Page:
Behind the names, students learn about cultures

By: Tiffany Huertas/Contributing Writer

At the University, the game is in the name.

Indeed, all across the University, students, professors and staff are finding unique ways to link a rich reservoir of individual names to nationalities, regions, culture and ancestry.

In some countries, people have only one name – also called a mononym – and in other countries people have more than three names.

But the mix of cultures in the American family has changed dramatically in how the letters of the last name indicate the family to which they belong. To fathom that change and the universality of family names, consider the U.S. Census Bureau which now lists Rodriguez as one of the 10 most popular last names in America.

University professors try to embrace different last names in many unique ways.

Magdad Noveli Pearson, Italian instructor in the Department of Modern Languages, focuses on teaching students about not only the history of Italy, but also the history of last names.

“The first day of class I give my students Italian first names. I asked them to choose, and if they don’t know any, I write a lot of names on the board,” Pearson said. “For the whole semester, it sticks with them.”

Pearson’s passion and consistency has had a positive outcome.

“At the beginning it’s awkward and they smile and laugh, but then after a while they love their name,” she said. “If I call them by their real name, they get upset.”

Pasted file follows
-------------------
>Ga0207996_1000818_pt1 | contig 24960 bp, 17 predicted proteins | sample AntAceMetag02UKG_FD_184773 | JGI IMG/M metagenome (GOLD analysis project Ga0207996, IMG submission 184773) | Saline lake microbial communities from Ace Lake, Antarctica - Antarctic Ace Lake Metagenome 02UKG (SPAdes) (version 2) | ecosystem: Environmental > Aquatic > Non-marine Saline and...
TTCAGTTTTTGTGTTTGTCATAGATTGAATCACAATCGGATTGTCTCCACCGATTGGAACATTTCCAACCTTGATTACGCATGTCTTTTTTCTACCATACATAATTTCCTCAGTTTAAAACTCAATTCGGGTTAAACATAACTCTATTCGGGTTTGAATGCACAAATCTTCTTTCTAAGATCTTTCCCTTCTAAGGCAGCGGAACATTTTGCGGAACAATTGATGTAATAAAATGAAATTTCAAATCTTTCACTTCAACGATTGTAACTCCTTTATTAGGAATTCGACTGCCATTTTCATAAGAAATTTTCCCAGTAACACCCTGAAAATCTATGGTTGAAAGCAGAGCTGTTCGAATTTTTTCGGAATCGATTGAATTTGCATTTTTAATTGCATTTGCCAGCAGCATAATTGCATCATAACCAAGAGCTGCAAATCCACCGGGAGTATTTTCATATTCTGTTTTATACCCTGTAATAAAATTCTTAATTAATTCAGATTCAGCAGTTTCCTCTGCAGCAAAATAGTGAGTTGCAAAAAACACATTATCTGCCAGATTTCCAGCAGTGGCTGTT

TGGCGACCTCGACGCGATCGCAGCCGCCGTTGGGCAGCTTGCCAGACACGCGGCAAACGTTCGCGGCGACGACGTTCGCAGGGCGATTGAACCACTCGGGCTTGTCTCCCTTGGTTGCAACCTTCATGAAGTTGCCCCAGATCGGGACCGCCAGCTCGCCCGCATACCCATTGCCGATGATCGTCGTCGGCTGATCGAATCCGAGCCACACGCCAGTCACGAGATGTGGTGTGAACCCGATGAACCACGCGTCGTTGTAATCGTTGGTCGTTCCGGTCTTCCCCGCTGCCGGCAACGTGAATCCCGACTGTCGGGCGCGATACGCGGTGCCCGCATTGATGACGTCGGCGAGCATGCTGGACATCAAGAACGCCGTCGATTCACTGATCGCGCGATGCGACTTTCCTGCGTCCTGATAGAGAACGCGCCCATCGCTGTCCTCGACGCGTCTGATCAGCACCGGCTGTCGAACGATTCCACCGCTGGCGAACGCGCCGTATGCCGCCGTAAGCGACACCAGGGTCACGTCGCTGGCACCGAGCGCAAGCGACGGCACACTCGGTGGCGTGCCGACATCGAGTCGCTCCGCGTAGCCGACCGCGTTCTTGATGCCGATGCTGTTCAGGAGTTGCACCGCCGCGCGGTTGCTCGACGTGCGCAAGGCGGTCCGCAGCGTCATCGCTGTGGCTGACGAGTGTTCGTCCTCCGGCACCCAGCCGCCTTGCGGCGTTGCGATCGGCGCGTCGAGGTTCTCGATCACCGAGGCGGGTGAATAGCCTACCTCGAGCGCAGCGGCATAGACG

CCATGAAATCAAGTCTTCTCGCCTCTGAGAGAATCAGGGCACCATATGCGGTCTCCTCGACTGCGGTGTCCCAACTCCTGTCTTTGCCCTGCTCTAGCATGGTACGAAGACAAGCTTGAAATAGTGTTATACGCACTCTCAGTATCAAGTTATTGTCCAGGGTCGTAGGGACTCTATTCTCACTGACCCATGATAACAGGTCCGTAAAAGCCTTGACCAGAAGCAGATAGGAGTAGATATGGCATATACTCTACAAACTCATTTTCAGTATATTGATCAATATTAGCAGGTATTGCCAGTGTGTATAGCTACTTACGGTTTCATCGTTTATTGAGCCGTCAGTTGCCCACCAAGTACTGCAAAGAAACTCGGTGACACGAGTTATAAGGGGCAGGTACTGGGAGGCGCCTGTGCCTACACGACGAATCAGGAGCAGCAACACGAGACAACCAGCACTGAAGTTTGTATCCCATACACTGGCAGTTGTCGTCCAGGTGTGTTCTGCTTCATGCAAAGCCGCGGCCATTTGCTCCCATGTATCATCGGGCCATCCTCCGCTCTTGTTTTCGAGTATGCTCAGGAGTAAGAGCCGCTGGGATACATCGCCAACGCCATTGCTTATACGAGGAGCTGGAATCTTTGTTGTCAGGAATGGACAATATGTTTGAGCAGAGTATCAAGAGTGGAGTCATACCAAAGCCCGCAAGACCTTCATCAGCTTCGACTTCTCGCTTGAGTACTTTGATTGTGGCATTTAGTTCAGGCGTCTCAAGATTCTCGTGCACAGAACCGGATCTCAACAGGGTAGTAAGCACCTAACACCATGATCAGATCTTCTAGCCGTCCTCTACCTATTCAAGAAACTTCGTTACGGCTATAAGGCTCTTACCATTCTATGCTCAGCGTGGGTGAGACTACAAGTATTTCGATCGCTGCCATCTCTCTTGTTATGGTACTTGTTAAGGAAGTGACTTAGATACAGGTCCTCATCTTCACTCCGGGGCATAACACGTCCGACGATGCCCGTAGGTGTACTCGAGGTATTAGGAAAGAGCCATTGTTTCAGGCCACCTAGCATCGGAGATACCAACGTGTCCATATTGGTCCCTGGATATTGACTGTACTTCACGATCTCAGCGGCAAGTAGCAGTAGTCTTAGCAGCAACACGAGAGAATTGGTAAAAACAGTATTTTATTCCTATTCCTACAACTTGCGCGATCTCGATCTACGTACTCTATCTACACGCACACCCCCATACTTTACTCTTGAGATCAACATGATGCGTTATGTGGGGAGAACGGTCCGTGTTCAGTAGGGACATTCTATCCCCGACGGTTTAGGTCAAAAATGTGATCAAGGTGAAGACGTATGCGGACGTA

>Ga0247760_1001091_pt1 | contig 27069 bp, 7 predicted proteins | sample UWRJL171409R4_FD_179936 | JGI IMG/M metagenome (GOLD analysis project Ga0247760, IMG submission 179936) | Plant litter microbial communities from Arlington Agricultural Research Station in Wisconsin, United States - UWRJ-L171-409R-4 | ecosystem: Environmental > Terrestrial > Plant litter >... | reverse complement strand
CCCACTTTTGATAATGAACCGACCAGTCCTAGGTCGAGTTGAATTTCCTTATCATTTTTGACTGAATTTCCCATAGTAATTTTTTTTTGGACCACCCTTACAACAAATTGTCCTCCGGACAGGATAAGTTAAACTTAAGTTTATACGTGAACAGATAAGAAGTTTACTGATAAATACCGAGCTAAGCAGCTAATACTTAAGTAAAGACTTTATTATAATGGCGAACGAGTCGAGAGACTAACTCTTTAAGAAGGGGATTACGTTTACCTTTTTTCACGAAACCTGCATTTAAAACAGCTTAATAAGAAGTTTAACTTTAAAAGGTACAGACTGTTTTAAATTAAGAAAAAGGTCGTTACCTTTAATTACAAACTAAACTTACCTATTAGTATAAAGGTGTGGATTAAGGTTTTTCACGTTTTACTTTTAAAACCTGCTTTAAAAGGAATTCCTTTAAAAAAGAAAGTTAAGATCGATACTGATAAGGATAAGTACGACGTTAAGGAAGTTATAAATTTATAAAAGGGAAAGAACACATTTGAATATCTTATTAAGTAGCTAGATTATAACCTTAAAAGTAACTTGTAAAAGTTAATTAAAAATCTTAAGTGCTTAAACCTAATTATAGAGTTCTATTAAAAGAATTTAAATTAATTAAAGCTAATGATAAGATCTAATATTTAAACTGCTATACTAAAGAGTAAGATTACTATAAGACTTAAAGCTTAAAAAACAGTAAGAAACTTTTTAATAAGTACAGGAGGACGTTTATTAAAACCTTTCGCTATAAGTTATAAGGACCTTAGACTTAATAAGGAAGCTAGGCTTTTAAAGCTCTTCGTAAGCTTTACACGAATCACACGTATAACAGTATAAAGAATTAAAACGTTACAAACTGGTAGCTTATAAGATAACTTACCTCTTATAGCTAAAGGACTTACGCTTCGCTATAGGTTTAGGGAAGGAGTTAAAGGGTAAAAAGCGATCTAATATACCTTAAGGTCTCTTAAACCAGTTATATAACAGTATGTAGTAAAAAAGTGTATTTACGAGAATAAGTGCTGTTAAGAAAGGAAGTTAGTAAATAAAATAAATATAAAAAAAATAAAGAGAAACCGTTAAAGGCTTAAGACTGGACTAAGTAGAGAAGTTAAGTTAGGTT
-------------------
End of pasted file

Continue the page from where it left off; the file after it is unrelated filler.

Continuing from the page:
Students are given names ending in “e” – like Alceste, Alice, Matilde or Clemente.

Due to the high demand for learning Chinese, the University has signed an agreement with the Chinese Ministry of Education to become one of the 41 U.S. testing centers for the Hany Shuiping Kaoshi test, which is required for university scholarships and employment decisions for foreign nationals in China.

University lecturer Yunjuan He said culture is important wherever you go.

“You cannot forget where you are from,” she said. “I keep my identity in America through my Chinese language. I am proud of being Chinese.”

He also gives students a Chinese last name at the beginning of class.

“I will translate their last name into a Chinese last name. I just take the first syllable of their last name and find a similar pronunciation in Chinese,” she said. “In China, everyone carries their father’s last name.”

As China continues to expand its markets, many students have relied on learning the language and names, too.

In addition, social media sites have targeted consumers to find their family and friends through last names.

Websites like Myspace, Facebook, Twitter and Ancestry.com are helping people search for their families faster and easier.

Matthew Deighton, spokesman for Ancestry.com, believes it is more than a social site.

“Ancestry.com changes lives,” Deighton said. “How you view yourself, where you come from can explain who you are.”

Ancestry.com has many approaches, but one way you can find your family extension is through your surname.

For example, the last name Rodriguez comes from Spain, Cuba, Venezuela, Mexico, Colombia or China, according to Ancestry.com, and it derives from the Portuguese name Rodrigo.

Some people may wonder why someone would pay money monthly to Ancestry.com to find out their family tree, but for others, it’s simple.

“My sister-in-law has used it before,” said University student Adriana Gamboa. “I think it’s a great resource. She was able to contact someone from our family and they even sent her a book that was related to her ancestors from Ireland.”

“Now, I am part of it.”

This story was researched and written for JOU 3300 Advanced News Writing taught by Dr. Fred Blevens in the School of Journalism and Mass Communication. You can see this and other class work by going to thenewswave.org